Biology depends on a vast array of information processing activities that are coordinated by diverse cell-surface adhesion receptors and their cognate ligands. Though these receptor-ligand pairs differ in chemical and structural terms, there are common principles that must be carefully considered in order to construct viable molecular and atomic mechanisms for signaling. This chapter examines the diversity of mechanisms thought to be involved in adhesion and signaling and highlights some of the shared principles that must be considered for all signaling pathways utilizing cell-surface receptors. The engagement of receptor-ligand pairs leads to an increase in their local density/concentration at cell-cell and cell-ECM interfaces, and in many cases may support a natural coupling between signaling and adhesive function. The chapter provides the quantitative understanding of both the cell-surface oligomeric state and the available concentration of receptor and ligand on their cell surfaces, as they dictate the relative stoichiometries and the type of signaling complexes that can be formed at cell-cell and cell-ECM interfaces. While direct structural information, in the form of X-ray and nuclear magnetic resonance (NMR) structures, may provide enormous insights into function and mechanism, in the absence of confirmatory biochemical data great care should be exercised in extrapolating intermolecular contacts observed in crystal structures to physiologically relevant protein-protein interfaces.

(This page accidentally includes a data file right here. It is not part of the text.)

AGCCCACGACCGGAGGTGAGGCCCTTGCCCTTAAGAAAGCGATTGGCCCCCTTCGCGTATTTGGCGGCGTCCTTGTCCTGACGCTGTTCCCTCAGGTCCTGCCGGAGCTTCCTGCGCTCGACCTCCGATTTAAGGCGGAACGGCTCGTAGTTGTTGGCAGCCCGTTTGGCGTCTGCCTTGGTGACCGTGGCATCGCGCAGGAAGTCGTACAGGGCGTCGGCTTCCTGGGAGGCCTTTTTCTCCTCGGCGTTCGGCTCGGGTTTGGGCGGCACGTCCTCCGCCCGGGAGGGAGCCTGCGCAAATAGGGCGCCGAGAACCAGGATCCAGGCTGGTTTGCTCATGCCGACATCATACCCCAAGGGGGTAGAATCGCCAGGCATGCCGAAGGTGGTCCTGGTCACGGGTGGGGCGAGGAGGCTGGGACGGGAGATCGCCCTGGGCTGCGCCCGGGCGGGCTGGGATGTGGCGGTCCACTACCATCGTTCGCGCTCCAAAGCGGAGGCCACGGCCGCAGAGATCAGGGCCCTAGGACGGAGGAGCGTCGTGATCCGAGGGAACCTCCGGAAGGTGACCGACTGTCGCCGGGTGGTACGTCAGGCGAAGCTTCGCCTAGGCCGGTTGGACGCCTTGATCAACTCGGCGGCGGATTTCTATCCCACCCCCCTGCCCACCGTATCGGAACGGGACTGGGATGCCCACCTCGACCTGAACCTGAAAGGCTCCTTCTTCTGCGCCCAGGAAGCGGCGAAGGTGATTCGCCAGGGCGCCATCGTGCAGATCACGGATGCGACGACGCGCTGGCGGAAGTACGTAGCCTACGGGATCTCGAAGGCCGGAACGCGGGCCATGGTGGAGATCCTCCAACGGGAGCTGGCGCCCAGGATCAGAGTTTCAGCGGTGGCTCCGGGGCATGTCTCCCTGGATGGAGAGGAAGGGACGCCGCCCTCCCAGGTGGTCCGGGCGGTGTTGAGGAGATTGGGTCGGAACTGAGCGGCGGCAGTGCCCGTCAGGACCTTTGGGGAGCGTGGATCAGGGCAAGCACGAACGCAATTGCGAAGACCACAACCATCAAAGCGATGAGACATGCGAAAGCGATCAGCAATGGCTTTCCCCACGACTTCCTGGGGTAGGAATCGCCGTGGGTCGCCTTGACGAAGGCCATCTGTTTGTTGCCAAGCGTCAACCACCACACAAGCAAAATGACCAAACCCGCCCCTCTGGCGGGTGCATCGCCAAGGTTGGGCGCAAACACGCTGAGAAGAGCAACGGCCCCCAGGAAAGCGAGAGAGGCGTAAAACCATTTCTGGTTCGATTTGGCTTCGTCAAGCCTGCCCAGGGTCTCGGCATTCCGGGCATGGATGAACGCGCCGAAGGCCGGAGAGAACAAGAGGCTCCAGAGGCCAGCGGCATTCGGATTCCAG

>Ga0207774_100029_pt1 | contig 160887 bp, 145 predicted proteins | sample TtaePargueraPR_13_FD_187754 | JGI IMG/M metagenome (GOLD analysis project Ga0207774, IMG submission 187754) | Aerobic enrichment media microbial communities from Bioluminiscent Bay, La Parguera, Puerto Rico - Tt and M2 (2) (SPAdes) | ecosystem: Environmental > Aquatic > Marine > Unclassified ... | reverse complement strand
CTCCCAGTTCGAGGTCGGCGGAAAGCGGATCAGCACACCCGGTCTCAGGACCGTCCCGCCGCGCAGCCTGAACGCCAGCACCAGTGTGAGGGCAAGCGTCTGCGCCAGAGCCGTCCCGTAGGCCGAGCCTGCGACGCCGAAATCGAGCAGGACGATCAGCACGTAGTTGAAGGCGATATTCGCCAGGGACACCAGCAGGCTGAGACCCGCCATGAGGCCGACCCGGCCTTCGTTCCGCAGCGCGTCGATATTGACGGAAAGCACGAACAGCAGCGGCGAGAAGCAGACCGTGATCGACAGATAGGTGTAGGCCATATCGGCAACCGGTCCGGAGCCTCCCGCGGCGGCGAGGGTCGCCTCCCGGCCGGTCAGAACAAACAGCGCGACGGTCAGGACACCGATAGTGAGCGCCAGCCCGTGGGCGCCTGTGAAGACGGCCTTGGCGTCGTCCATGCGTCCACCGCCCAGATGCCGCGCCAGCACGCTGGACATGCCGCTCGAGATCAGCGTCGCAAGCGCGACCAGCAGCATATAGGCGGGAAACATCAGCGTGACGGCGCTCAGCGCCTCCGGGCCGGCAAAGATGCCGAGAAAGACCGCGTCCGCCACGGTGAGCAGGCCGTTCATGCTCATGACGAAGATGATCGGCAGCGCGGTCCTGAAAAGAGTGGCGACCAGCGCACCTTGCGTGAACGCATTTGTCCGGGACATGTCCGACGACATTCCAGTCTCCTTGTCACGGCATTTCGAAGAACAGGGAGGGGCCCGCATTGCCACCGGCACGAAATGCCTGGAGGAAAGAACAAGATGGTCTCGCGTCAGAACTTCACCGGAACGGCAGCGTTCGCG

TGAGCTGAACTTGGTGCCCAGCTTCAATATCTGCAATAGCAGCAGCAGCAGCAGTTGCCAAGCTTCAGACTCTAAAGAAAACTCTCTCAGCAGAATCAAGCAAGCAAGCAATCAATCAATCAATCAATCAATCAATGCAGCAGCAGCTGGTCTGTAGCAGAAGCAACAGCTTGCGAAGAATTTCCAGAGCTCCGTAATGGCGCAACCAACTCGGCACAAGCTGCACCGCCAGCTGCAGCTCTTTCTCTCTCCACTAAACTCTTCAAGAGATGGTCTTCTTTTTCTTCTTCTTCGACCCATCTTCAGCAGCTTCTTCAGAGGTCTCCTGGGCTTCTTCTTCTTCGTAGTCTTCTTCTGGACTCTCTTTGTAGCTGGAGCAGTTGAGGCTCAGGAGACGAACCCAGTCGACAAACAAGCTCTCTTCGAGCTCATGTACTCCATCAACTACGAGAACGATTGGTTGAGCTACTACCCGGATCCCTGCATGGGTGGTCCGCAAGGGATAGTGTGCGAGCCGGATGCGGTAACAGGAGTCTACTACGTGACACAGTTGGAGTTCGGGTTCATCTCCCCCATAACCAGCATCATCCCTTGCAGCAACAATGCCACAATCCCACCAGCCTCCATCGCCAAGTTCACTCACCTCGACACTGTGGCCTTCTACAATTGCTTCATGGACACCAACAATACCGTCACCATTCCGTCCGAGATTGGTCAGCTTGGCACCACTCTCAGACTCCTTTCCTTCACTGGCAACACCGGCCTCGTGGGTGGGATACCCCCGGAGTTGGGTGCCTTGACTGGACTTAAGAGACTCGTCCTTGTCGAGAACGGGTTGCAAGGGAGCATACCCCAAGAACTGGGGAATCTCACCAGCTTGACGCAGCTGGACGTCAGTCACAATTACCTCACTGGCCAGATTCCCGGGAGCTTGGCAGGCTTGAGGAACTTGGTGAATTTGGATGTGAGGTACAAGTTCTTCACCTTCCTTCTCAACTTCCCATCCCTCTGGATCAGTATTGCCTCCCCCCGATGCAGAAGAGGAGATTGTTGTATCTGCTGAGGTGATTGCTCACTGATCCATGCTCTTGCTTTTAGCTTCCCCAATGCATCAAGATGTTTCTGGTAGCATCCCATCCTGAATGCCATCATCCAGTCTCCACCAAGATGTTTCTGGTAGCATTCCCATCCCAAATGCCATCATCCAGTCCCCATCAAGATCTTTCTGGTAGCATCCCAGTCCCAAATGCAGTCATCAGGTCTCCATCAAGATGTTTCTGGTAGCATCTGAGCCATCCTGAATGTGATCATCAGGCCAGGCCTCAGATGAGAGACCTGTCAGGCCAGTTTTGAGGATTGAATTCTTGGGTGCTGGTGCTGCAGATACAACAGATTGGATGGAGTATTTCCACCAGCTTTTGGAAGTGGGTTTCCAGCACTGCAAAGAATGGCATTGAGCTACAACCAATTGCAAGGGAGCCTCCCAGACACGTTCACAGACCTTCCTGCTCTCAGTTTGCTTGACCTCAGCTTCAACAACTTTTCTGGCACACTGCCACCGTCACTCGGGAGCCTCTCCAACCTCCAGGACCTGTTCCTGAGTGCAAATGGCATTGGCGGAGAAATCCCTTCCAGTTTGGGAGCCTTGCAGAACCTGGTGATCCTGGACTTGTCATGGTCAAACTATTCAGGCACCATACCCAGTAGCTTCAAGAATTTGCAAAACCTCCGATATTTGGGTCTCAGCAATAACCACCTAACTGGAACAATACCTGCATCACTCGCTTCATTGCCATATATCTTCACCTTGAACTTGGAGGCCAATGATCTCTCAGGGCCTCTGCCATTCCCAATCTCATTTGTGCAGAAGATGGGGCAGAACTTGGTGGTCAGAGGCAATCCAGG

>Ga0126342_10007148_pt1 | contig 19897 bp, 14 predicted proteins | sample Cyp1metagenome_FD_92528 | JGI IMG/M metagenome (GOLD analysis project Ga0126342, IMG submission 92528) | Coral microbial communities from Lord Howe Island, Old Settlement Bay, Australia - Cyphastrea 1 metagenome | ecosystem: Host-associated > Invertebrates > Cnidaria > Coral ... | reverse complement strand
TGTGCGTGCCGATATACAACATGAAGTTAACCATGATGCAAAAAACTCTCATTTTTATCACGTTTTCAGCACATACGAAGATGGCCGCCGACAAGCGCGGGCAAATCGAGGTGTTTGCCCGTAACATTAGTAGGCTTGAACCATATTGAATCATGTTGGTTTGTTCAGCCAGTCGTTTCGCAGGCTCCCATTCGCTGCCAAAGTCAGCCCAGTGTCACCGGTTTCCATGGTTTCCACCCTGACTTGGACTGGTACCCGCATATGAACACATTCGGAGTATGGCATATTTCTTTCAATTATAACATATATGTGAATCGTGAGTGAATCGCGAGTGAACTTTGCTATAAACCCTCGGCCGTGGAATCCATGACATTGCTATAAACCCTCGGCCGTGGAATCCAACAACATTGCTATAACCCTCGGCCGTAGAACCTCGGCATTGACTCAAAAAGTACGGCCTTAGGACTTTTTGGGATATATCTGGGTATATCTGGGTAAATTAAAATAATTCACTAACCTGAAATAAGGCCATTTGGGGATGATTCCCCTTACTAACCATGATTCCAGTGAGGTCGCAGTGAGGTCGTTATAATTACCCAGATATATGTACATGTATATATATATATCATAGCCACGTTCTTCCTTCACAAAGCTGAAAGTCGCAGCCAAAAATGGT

|Original language||English (US)|
|Title of host publication||Handbook of Cell Signaling, 2/e|
|Number of pages||7|
|State||Published - 2010|
ASJC Scopus subject areas
- Biochemistry, Genetics and Molecular Biology(all)